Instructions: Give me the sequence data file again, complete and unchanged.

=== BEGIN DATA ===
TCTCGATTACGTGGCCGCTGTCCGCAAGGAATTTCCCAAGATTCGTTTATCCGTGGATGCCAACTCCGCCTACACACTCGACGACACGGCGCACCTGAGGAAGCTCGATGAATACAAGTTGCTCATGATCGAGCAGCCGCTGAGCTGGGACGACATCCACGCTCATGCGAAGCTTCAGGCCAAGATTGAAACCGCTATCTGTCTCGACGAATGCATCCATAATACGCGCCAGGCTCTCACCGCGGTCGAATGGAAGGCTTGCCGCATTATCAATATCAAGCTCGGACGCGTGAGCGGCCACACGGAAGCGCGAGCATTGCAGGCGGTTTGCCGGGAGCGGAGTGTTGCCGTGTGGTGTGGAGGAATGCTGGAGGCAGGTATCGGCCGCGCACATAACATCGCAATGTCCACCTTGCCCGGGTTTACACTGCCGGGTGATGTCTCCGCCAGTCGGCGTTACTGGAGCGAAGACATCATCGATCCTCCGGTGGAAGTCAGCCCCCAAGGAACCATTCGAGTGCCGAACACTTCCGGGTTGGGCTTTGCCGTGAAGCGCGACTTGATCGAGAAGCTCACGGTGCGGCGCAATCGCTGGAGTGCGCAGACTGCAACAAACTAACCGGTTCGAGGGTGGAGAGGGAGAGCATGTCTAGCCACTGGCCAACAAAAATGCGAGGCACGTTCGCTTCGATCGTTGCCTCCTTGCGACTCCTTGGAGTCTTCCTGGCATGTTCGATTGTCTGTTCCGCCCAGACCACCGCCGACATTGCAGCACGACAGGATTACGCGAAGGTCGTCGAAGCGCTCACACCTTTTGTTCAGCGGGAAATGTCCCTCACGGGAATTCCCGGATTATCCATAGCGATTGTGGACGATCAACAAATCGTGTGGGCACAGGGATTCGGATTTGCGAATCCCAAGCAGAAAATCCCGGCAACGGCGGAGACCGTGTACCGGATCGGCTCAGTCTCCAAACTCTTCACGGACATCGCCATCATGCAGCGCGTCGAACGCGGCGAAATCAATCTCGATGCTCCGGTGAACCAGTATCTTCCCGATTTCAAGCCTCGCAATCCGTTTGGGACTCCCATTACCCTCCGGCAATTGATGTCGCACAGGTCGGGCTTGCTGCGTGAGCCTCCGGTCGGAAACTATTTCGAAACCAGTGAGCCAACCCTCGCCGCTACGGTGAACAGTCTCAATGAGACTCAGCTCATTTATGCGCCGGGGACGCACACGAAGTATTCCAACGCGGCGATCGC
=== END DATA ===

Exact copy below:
TCTCGATTACGTGGCCGCTGTCCGCAAGGAATTTCCCAAGATTCGTTTATCCGTGGATGCCAACTCCGCCTACACACTCGACGACACGGCGCACCTGAGGAAGCTCGATGAATACAAGTTGCTCATGATCGAGCAGCCGCTGAGCTGGGACGACATCCACGCTCATGCGAAGCTTCAGGCCAAGATTGAAACCGCTATCTGTCTCGACGAATGCATCCATAATACGCGCCAGGCTCTCACCGCGGTCGAATGGAAGGCTTGCCGCATTATCAATATCAAGCTCGGACGCGTGAGCGGCCACACGGAAGCGCGAGCATTGCAGGCGGTTTGCCGGGAGCGGAGTGTTGCCGTGTGGTGTGGAGGAATGCTGGAGGCAGGTATCGGCCGCGCACATAACATCGCAATGTCCACCTTGCCCGGGTTTACACTGCCGGGTGATGTCTCCGCCAGTCGGCGTTACTGGAGCGAAGACATCATCGATCCTCCGGTGGAAGTCAGCCCCCAAGGAACCATTCGAGTGCCGAACACTTCCGGGTTGGGCTTTGCCGTGAAGCGCGACTTGATCGAGAAGCTCACGGTGCGGCGCAATCGCTGGAGTGCGCAGACTGCAACAAACTAACCGGTTCGAGGGTGGAGAGGGAGAGCATGTCTAGCCACTGGCCAACAAAAATGCGAGGCACGTTCGCTTCGATCGTTGCCTCCTTGCGACTCCTTGGAGTCTTCCTGGCATGTTCGATTGTCTGTTCCGCCCAGACCACCGCCGACATTGCAGCACGACAGGATTACGCGAAGGTCGTCGAAGCGCTCACACCTTTTGTTCAGCGGGAAATGTCCCTCACGGGAATTCCCGGATTATCCATAGCGATTGTGGACGATCAACAAATCGTGTGGGCACAGGGATTCGGATTTGCGAATCCCAAGCAGAAAATCCCGGCAACGGCGGAGACCGTGTACCGGATCGGCTCAGTCTCCAAACTCTTCACGGACATCGCCATCATGCAGCGCGTCGAACGCGGCGAAATCAATCTCGATGCTCCGGTGAACCAGTATCTTCCCGATTTCAAGCCTCGCAATCCGTTTGGGACTCCCATTACCCTCCGGCAATTGATGTCGCACAGGTCGGGCTTGCTGCGTGAGCCTCCGGTCGGAAACTATTTCGAAACCAGTGAGCCAACCCTCGCCGCTACGGTGAACAGTCTCAATGAGACTCAGCTCATTTATGCGCCGGGGACGCACACGAAGTATTCCAACGCGGCGATCGC